In 1952, Paul Muni had run out of ‘distinguished’ Hollywood projects and director Joseph Losey was on the cusp of the studios’ Commie BlackList when they made this all but lost manhunt pic in Italy. (Better translation: MIDNIGHT DEPARTURE.) It doesn’t have much of a rep, in fact, it’s barely known, and the U.S. release print put out by Olive DVD is a little beat up, but it’s a fascinating one-off that almost works. Muni’s a weary, nameless tramp, hoping to raise some cash on an illegal gun and then ship out of the country. Midway thru the pic, he crosses paths with the secondo piatto, a cocky local kid who steals a bottle of milk from a small shop just as Muni makes a grab for a small round of cheese. Muni accidentally kills the store owner trying to keep her quiet and the kid runs off as police close in. He thinks they’re after him for stealing the milk. On the run together or hiding out for the rest of the pic, the relationship of these two and the merged storylines give the film an unusual structure with added interest coming from a combo platter of Italian Neo-Realism in the post-WWII ruins of Livorno, Italy, and French Poetic Realism, possibly modeled on LE JOUR SE LÈVE/’39 (remade Stateside as THE LONG NIGHT’47). Not everything works here, to put it nicely, the drama turns convenient & sentimental in the last reel or so, but Muni, playing with emotional blinders on, is generally very effective, barring a quick physical rejuvenation toward the end. And the little Italian pal (Vittorio Manunta) is just great. Losey, always a difficult man to judge, delivers hit-or-miss work, but responds strongly to the dilapidated city & living conditions, much helped by lenser Henri Alekan who’d soon show Italy’s glamorous side in William Wyler’s ROMAN HOLIDAY/’54.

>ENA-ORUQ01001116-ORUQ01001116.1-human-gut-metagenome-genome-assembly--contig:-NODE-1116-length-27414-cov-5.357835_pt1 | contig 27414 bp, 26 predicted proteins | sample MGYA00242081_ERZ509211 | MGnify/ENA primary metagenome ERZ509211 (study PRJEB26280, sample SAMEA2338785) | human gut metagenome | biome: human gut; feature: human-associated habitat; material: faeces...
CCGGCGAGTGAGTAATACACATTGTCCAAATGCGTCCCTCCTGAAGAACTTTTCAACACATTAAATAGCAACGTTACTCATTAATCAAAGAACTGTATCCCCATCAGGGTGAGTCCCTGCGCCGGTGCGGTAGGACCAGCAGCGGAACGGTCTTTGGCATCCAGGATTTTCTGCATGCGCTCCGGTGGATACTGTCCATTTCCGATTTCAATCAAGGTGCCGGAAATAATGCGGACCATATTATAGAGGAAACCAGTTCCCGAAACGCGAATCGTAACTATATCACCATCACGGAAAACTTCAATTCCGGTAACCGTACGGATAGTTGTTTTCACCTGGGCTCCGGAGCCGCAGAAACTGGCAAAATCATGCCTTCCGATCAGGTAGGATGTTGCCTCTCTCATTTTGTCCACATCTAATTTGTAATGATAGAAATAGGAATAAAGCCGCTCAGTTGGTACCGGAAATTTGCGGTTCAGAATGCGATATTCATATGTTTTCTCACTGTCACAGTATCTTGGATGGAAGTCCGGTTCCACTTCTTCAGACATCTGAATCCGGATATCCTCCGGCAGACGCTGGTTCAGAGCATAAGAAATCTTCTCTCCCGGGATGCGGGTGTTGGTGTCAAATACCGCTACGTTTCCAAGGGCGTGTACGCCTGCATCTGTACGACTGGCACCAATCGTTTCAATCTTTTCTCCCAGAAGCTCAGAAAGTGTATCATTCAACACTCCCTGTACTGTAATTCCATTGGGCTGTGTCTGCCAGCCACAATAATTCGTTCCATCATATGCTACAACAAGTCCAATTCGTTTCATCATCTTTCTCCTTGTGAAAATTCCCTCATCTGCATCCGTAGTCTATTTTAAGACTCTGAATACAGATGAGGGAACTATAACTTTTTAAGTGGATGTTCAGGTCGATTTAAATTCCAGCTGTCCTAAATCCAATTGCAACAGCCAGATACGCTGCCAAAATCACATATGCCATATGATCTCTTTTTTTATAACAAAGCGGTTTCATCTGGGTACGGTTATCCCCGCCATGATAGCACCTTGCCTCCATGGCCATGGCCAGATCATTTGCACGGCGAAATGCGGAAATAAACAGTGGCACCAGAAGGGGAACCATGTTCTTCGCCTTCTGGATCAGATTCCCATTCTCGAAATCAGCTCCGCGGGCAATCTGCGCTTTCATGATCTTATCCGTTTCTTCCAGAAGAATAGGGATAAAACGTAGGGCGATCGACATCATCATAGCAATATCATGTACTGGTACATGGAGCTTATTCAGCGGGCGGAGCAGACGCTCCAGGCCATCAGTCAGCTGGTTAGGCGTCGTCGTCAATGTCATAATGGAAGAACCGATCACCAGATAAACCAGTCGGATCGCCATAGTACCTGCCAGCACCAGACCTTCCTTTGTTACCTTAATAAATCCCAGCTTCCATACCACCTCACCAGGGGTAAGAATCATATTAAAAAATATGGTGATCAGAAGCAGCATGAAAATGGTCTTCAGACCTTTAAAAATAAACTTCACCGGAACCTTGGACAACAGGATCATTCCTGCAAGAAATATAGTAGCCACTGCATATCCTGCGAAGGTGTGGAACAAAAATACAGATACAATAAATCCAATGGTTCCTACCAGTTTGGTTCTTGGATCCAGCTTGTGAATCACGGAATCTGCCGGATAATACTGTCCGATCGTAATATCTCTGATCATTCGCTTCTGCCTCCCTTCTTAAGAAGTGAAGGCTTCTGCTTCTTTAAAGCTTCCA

DOUBLE-BILL: Roberto Rossellini’s GERMANY YEAR ZERO/’48 is probably the best Neo-Realist match-up for this, with its own strengths & weaknesses.